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New Brunswick struggles with preventing moose-vehicle accidents

Travis Smart and David Jury of Tantramar Electric install flashing lights on the moose crossing sign in the Melrose area in August 2012. At the time, increased efforts were underway to reduce the number of moose-vehicle collisions in the area after three people – including a Cape Tormentine couple and a man from Charlottetown, P.E.I. – were killed.
Travis Smart and David Jury of Tantramar Electric install flashing lights on the moose crossing sign in the Melrose area in August 2012. At the time, increased efforts were underway to reduce the number of moose-vehicle collisions in the area after three people – including a Cape Tormentine couple and a man from Charlottetown, P.E.I. – were killed. - Contributed
Read more about our Need for Speed, its risks and consequences
Read more about our Need for Speed, its risks and consequences

A moose-vehicle collision (MVC) can happen in the blink of an eye, something Melrose, N.B., resident Shaun Murphy knows first-hand.

A bus driver in the Sackville, N.B. area, Murphy was headed to work just over a year ago, along a route he had travelled many times.

“I was on my way to work at about 6:30 in the morning. It was raining, dark, and I was just past the (Port Elgin) traffic circle towards Sackville. At about 100 kilometres an hour, I saw a moose stepping onto the highway out of the ditch, so I switched lanes to give him lots of room. I looked up and there was another moose standing in the lane I switched to. I hit him right on. I couldn’t have hit him more centre.”

The moose Murphy hit easily weighed between 800 and 1,000 pounds. Miraculously, although the moose was killed and his vehicle was totalled and filled with glass, he walked away without a scratch.

More than 400 New Brunswickers are involved in an MVC every year, according to the provincial Department of Transportation and Infrastructure (DTI), with most crashes occurring between dusk and dawn when moose are hardest to see. Collisions also more likely to occur between May and October, when the animals leave the forest to escape the flies and heat and to feed on vegetation in ditches.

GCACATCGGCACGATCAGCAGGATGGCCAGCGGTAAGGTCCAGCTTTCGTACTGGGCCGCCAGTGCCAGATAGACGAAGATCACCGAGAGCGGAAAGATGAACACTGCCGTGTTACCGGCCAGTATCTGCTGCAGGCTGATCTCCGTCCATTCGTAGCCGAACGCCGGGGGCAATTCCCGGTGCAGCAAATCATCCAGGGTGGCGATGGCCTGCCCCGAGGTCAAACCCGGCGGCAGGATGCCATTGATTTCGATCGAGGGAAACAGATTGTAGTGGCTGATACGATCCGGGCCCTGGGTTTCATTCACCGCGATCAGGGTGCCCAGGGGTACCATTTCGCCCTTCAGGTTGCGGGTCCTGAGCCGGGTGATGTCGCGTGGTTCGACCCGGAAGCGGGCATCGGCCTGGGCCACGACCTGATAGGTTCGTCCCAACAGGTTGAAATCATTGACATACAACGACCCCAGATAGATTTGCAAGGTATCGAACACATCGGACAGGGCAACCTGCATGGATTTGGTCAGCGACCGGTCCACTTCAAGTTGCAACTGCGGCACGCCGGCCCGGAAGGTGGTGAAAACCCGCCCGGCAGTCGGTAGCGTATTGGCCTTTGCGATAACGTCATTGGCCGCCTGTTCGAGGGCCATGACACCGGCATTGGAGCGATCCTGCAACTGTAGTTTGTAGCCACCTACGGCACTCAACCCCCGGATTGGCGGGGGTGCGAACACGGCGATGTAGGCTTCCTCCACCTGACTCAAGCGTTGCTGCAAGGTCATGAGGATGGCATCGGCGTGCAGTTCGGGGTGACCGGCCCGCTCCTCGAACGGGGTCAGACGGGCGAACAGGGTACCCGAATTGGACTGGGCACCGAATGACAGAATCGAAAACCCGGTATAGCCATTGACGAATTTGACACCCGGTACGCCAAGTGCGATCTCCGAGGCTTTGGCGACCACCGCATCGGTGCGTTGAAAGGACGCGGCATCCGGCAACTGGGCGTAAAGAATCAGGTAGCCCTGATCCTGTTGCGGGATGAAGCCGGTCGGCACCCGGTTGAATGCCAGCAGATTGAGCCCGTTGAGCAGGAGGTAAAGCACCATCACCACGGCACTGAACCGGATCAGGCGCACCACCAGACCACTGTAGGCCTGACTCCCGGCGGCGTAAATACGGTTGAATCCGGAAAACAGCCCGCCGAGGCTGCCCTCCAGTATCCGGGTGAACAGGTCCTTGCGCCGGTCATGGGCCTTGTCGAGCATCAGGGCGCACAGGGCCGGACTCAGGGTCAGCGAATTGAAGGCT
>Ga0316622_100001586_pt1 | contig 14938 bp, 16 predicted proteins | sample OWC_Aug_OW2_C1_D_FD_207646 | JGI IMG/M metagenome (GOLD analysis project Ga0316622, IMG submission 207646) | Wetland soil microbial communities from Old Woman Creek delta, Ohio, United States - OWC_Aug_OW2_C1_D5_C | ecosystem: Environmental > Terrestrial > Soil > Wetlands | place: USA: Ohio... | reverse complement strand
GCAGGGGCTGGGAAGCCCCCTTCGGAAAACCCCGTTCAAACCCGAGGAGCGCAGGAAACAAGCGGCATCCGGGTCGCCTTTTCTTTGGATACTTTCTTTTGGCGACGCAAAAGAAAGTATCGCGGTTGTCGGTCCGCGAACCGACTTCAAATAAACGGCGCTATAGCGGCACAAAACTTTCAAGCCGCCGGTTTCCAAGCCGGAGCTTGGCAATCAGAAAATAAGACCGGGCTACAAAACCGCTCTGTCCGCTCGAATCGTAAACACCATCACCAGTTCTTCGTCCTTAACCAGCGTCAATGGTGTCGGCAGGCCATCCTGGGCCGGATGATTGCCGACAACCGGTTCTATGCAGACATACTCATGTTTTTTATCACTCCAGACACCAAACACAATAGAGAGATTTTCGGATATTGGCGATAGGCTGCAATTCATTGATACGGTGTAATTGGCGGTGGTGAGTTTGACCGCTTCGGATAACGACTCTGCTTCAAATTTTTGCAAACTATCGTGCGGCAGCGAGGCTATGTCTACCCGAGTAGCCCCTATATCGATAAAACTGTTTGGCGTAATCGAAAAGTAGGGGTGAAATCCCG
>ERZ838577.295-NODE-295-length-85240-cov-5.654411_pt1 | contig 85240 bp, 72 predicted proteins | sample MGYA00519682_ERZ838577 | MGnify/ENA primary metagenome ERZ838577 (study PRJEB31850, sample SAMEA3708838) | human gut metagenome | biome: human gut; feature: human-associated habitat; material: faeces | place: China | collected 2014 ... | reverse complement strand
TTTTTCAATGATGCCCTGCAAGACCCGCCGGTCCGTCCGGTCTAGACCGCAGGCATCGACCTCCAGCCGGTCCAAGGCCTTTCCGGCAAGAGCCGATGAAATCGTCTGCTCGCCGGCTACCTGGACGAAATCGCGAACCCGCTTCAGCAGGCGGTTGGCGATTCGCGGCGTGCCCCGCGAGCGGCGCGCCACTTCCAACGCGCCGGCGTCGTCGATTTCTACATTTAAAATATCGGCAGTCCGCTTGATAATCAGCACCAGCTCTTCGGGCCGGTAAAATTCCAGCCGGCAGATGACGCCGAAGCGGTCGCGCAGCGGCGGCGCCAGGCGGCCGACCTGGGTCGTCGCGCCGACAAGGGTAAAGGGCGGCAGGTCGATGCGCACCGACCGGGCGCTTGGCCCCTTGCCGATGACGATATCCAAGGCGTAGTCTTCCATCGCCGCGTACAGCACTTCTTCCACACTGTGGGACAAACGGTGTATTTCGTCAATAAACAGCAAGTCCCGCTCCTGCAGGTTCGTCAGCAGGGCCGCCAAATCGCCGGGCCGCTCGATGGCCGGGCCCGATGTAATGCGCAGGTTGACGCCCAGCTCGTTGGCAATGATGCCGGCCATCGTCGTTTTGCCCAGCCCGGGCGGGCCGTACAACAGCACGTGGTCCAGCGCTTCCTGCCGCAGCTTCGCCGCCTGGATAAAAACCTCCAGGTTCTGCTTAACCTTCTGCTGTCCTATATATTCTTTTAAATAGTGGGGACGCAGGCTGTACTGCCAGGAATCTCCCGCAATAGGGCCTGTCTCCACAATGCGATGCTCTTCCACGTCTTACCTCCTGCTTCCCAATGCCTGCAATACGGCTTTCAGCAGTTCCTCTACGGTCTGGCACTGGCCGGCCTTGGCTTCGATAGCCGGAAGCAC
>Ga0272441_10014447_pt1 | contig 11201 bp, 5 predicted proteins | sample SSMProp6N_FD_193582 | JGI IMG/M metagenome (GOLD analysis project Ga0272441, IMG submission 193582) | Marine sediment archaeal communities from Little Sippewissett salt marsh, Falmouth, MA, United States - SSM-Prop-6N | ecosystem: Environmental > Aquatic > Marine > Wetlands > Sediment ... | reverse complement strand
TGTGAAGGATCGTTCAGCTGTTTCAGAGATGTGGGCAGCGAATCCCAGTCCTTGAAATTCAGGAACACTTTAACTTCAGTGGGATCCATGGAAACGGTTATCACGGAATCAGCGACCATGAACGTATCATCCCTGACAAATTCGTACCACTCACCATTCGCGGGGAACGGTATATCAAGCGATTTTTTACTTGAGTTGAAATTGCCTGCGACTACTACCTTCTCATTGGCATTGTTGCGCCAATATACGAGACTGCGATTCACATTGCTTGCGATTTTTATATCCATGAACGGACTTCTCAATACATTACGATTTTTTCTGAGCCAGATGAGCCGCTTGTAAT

The only other province in Atlantic Canada where more MVCs occur annually is Newfoundland and Labrador.

Prince Edward Island has no moose population, and the chance of an MVC in mainland Nova Scotia is comparatively low, as the province’s moose population stands at about 1,000, compared to New Brunswick’s more than 29,000 animals, according to Nature Conservancy of Canada data.

Long-standing issue

In New Brunswick, MVCs have been an especially common occurrence along the 20-kilometre stretch of highway between Port Elgin and the Confederation Bridge, an area the province’s DTI has deemed high-risk.

Between 2006 and 2010, there were 37 MVCs along that stretch of highway. By mid-2012, three people – including a Cape Tormentine couple and a man from Charlottetown, P.E.I. – had been killed and several others had sustained minor injuries in collisions with moose, resulting in a public meeting where then-MLA for Tantramar Michael Olscamp outlined possible options: erecting fencing, installing lighting in high moose-traffic areas and culling excess animals.

In an August 2012 interview with the Sackville Tribune-Post, Olscamp said he had met with representatives of the Department of Natural Resources and Energy to suggest a moose cull.

Click to see full size
Click to see full size

“They gave me a lot of biological reasons why we can’t do that. I asked about extending the (moose hunting) season; they can’t do that either.”

And, in a 2014 interview with the Charlottetown Guardian, Olscamp said fencing was also not an option as there are too many breaches and driveways along the stretch of highway - something Jeremy Trevors, a communications officer with New Brunswick’s DTI, recently confirmed.

“Wildlife fencing is one way to reduce the risk of collision; however, it is not always possible,” he explained. “It is particularly difficult to install wildlife fencing on non-controlled access highways due to the number of residential and commercial accesses. Each one of these accesses would provide an entry point for wildlife.”

Trevors added DTI works in consultation with the province’s Department of Energy and Resource Development in determining where to install moose fencing based on wildlife mitigation criteria, including collision statistics.

The department also takes other measures to reduce the risk of wildlife collisions, such as regular brush cutting to enhance visibility on roadways and installing enhanced signage with warning lights cautioning motorists to slow down.

Murphy, like Trevors, says speed can increase a person’s chances of being involved in an MVC.

“I was one of them,” he said. “It was the prime time for moose, and I was travelling too fast.”

He also agrees that moose fencing in the Port Elgin area is not an option.

“Other than increasing the quota in moose season, I’ve got nothing. Putting street lights from here to Aulac and Port Elgin to Cape Tormentine really isn’t feasible either but it certainly wouldn’t hurt.”

Read more about our Need for Speed, its risks and consequences

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